David Seltzer writes:

On a macro scale, an NFL player of college professor compensated for their skills in a free market are no more commodities than a fraction of their anatomy. In this case, plasma. If one has dominion and sovereignty over their personhood, they are hardly commodities!

Jacob Egner writes:

This one of the very, very few times I've seen professional ethicists (especially bioethicists) endorse a move in the direction of more individual freedom and less government control. It seems that no matter what, for any innovation or possible future development, professional ethicists will generate mostly calls for government control.

Sincere question: should I change my overall impression of how reliably professional ethicists (especially bioethicists) call for increased government control?

James Pass writes:

I wasn't aware of recent government activity to ban compensation for plasma donations. I wonder what the driving force is - it's hard to believe it's concern about "commodification."

I regularly donate blood, platelets and plasma. I've never thought about looking for compensation, but maybe I should. Why not?

Organ donations are a different matter, but I wonder about the libertarian view on that.

David R Henderson writes:

@James Pass,
I wasn't aware of recent government activity to ban compensation for plasma donations.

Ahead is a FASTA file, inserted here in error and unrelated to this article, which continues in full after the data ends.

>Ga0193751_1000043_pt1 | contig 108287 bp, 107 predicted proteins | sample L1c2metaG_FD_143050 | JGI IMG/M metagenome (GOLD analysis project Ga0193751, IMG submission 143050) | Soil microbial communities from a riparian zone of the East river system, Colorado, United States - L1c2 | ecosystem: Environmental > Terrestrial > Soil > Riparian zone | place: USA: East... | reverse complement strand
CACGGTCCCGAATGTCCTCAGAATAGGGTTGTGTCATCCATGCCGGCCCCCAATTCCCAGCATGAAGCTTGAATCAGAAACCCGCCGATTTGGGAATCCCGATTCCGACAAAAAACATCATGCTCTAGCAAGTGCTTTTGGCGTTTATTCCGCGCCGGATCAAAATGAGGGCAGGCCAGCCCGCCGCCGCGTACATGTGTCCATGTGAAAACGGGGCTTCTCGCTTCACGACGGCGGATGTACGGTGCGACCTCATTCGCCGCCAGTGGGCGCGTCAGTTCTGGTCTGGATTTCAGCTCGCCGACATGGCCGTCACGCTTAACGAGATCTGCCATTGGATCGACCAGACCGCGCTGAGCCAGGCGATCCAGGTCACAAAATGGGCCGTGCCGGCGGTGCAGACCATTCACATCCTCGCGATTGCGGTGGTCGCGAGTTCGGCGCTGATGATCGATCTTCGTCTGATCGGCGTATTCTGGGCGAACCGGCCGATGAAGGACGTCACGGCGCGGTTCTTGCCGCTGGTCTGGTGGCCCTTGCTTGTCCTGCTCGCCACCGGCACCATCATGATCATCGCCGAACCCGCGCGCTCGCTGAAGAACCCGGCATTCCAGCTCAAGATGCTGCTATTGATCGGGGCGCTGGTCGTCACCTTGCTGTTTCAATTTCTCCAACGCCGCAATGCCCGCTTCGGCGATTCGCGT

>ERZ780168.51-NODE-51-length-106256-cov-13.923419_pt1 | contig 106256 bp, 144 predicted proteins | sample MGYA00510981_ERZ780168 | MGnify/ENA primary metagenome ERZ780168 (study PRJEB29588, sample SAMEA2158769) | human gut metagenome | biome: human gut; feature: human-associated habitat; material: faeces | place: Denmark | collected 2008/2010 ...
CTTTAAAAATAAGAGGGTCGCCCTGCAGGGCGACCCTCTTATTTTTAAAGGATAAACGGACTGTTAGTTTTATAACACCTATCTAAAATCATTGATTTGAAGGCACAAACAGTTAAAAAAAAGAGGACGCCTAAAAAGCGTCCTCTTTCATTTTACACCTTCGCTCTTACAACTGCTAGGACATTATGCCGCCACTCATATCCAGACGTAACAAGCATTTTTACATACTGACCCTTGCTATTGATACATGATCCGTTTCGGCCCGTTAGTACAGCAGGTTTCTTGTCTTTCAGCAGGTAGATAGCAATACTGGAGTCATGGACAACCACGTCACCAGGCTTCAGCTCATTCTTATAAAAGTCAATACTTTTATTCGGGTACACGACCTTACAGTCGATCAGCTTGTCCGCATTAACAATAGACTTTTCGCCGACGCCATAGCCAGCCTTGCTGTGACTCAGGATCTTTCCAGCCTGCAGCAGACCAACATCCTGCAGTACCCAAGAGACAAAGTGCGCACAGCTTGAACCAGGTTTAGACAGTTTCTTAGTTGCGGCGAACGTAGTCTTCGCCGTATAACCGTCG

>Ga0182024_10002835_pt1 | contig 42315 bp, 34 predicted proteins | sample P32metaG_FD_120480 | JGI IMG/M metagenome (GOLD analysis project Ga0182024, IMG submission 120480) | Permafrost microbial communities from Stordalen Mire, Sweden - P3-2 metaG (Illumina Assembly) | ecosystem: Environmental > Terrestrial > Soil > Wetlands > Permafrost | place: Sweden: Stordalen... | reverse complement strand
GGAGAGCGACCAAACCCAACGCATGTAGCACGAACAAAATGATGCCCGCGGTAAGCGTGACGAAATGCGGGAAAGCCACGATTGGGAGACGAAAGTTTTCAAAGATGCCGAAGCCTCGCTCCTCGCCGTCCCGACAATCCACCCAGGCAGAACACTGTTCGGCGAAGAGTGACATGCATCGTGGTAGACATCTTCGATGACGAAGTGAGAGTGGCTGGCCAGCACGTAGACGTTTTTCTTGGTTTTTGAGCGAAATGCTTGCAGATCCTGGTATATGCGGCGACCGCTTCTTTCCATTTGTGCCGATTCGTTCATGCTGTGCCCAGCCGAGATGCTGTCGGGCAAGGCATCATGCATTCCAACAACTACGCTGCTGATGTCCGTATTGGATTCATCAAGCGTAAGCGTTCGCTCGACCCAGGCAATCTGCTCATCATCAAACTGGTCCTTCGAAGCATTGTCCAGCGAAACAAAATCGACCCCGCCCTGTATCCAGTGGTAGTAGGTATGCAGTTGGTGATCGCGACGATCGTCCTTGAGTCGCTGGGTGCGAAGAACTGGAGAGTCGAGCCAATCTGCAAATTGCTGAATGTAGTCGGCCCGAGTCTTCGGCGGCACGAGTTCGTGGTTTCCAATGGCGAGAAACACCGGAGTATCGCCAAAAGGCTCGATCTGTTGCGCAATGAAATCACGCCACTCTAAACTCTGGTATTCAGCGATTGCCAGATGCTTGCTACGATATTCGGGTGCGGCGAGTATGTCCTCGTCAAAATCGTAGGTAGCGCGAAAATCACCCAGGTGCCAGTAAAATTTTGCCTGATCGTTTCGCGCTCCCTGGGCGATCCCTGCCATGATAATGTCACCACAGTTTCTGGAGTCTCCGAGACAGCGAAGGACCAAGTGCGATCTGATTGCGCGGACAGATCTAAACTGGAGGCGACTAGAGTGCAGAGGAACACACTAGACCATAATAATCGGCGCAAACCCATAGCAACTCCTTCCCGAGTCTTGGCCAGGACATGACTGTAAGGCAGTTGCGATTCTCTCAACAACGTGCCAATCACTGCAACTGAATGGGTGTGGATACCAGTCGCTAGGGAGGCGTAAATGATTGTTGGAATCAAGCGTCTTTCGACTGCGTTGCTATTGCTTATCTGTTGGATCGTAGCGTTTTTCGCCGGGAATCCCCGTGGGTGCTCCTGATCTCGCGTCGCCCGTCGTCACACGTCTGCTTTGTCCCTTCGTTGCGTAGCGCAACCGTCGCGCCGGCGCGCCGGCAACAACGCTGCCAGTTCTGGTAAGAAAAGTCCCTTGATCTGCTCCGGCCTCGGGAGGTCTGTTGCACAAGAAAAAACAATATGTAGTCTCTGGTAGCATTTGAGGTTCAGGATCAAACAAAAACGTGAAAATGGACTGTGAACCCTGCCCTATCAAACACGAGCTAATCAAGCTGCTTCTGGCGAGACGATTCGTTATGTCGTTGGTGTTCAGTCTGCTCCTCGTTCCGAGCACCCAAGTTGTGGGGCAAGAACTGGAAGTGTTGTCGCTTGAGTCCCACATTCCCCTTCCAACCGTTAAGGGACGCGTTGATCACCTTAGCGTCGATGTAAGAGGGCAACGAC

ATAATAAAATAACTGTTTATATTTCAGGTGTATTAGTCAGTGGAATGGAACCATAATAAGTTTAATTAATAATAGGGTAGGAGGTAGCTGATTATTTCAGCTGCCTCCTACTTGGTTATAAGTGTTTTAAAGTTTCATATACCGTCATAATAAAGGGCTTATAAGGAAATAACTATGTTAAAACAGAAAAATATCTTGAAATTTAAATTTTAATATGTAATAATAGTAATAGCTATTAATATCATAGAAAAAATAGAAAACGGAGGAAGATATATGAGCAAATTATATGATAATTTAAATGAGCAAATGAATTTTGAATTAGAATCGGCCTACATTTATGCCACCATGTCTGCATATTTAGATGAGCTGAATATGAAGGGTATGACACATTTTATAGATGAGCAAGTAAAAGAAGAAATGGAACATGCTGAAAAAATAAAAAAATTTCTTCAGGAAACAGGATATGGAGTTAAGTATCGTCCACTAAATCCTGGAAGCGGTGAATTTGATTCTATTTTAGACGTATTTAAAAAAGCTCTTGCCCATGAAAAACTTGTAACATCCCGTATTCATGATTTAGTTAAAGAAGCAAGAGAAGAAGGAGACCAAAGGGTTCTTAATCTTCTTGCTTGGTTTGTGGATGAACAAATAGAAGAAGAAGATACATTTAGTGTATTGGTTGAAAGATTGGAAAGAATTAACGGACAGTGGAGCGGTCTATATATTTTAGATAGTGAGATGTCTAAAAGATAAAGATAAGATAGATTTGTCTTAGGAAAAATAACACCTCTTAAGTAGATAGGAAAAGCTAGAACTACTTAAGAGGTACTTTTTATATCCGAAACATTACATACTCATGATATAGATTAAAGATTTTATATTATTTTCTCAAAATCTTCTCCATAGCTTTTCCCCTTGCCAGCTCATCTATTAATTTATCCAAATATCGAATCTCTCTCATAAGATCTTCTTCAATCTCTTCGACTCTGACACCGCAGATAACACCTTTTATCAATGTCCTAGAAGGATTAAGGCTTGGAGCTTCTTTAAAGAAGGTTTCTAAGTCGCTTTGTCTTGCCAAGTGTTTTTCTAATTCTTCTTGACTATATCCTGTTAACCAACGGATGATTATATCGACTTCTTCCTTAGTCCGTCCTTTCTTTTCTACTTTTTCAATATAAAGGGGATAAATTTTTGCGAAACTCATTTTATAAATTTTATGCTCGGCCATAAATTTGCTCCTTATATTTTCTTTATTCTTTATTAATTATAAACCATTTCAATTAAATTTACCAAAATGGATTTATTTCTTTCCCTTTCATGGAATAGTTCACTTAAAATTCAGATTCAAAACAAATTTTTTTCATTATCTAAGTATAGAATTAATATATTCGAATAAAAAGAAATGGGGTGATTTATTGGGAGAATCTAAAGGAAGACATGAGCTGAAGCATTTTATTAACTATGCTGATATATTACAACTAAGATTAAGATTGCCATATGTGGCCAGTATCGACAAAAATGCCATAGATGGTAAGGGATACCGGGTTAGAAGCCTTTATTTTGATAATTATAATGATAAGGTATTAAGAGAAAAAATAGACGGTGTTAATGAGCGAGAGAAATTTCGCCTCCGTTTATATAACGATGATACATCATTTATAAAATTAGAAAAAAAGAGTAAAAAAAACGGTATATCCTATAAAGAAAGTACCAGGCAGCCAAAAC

Read the whole statement and you will be more aware.

James Pass writes:

Jacob, I think it depends on the bioethicist. There doesn't seem to be any general consensus among bioethicists, as you might find among scientific organizations. For example, you can bet dollars to donuts that a bioethicist's professional position on, say, stem cell research or abortion will coincidentally align with their personal position (including personal views on levels of government control).

As far as I can tell, the best a bioethicist can do is support his position with evidence. As the famous bioethicist Mick Jagger sang, "you can't always get what you want." A good bioethicist has to take practical considerations into account and sometimes there are no perfect solutions. Also, everyone has biases. One of my biases is to minimize government control, and my bias would affect my position on bioethical issues.

James Pass writes:

Mr. Henderson, I did read the entire statement. It would have been more clear if I had thanked you for making me aware of government actions I wasn't previously aware of. Sorry about the confusion.

Regarding commodification, I agree with you that no evidence was offered for it. That's precisely why I suspect other driving forces behind the bans. For example, it might have more to do with fears about diseased drug addicts tainting the supply. The statement mentions the "tainted blood crisis," and many people may remember that, but they may not be aware of the steps taken since then to make the supply reasonably safe.

David R Henderson writes:

@James Pass,
Mr. Henderson, I did read the entire statement. It would have been more clear if I had thanked you for making me aware of government actions I wasn't previously aware of. Sorry about the confusion.
The apology should be mine. I should have taken your verb tense more seriously.
Regarding commodification, I agree with you that no evidence was offered for it. That's precisely why I suspect other driving forces behind the bans.
Now I get it.